The history of Korean animation, the manipulation of images to make them appear as moving, began with Japanese and American characters dominating the industry. The first sound animated character was created in 1936. The first feature-length animated character appeared in 1967. Dooly the Little Dinosaur revolutionized the character market in 1987. As animation characters specific to Korea appeared, the Korean character market continued to grow. Since then, Korean character franchises have even exported their characters to other countries.


Tayo bus 'Rudolph' According to records, the first sound animated character was 'Gaekkum' (개꿈), who was created in 1936.

Divided Korea ― South Korea

Han Chang-Wan, a professor at Sejong University, published the history of animation character design in Korea at the Character Licensing Fair 2016. This study became the first to have rabbit and turtle illustrations as Korean animated characters. This was revealed in 'The Independent' newspaper. This first feature-length animated character appeared in 1967, in the namesake movie about a character named Hong Gildong (홍길동). With American and Japanese characters dominating the Korean animation industry until the 1970s, it wasn't until 1983 when Dooly the Little Dinosaur (아기 공룡 둘리) appeared in Bomulsum—a monthly magazine for kids—and changed the Korean character market. In 1987, Dooly the Little Dinosaur first aired as a six-part TV show, with another seven parts airing in 1988. In 1995, Kim Soo-jung, its creator, established a company named 'Dooly World' and went into the character design industry. The following year, the animated movie 'Dooly the Little Dinosaur' was released. In the 30 years since Dooly the Little Dinosaur launched, its related market generated 2–3 billion won per year (about 1.7–2.7 million dollars as of July 2018). This paved the way for the character market in Korea. In 2003, Pororo the Little Penguin (뽀롱뽀롱 뽀로로) aired on EBS and became the new representation of Korean animation characters. Pororo aired in 127 countries around the world and was the first domestic animation to make a contract with Walt Disney Animation Studios directly. It was estimated that its brand value was worth and its economic impact amounted to 5.7 trillion won in 2013. Currently, many other domestic Korean animations have gained popularity, such as Tobot (변신자동차 또봇), Larva (라바), and Tayo the Little Bus (꼬마버스 타요). The animated Larva recorded in sales in 2013. In addition, domestic characters such as Tayo the Little Bus have earned considerable sales due to the support of young children.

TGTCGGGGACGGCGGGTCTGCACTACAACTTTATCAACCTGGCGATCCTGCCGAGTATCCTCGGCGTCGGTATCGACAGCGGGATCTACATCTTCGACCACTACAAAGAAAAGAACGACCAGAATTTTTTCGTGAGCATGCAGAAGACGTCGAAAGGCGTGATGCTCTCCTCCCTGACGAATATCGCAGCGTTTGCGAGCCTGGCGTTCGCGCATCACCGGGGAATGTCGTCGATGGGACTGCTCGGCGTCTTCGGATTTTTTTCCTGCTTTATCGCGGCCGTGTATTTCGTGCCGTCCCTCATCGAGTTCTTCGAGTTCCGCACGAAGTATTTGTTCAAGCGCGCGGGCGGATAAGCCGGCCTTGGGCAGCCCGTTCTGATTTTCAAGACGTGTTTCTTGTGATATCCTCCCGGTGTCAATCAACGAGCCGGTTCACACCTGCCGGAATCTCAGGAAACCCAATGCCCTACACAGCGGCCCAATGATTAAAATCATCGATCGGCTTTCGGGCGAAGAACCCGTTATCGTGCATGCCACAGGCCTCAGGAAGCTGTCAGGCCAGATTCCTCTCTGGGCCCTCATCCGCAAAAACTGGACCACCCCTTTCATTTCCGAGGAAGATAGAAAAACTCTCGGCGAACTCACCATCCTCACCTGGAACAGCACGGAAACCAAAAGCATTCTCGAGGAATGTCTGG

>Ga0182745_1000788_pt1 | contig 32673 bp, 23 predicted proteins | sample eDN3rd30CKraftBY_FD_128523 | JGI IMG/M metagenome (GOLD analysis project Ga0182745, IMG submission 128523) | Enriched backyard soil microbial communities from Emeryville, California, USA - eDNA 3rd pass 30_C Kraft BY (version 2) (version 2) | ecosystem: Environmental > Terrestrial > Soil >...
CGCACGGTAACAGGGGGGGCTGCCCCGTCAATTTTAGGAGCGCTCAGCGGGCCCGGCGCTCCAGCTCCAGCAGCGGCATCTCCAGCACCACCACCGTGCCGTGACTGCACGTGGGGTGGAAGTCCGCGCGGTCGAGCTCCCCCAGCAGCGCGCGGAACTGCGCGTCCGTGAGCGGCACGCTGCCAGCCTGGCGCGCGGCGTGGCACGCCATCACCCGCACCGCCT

Divided Korea ― North Korea

Transition in character production methods

In the 1980s–1990s, cartoon characters expanded mainly because comic books were popular. Between 2000 and 2010, Flash characters became prevalent in Korea because, they facilitated production. In the files, scaling doen't affect quality and are much smaller, which increases speed of transmission. Later in the decade, 3D animations were mainly done with 3D STUDIO MAX or MAYA softwareOSMU is a kind of sales strategy that develops contents service on various media such as book, movie and game. It is referred to as Media franchise in America and Media mix in Japan. and their production costs are much greater than for 2D Flash animations.


External links

History of Tayo bus and Seoul bus (타요버스와 서울 시내버스의 역사)
Article published in 2014 by the Seoul government.
Ride 'Larva', Where? (‘라바’를 ‘타요’, 어디서?)
Article published in 2014 by the Seoul government. {{DEFAULTSORT:History of Korean animation Category:History of animation Category:Korean animation Category:South Korean animation Category:North Korean animation Category:Cinema of Korea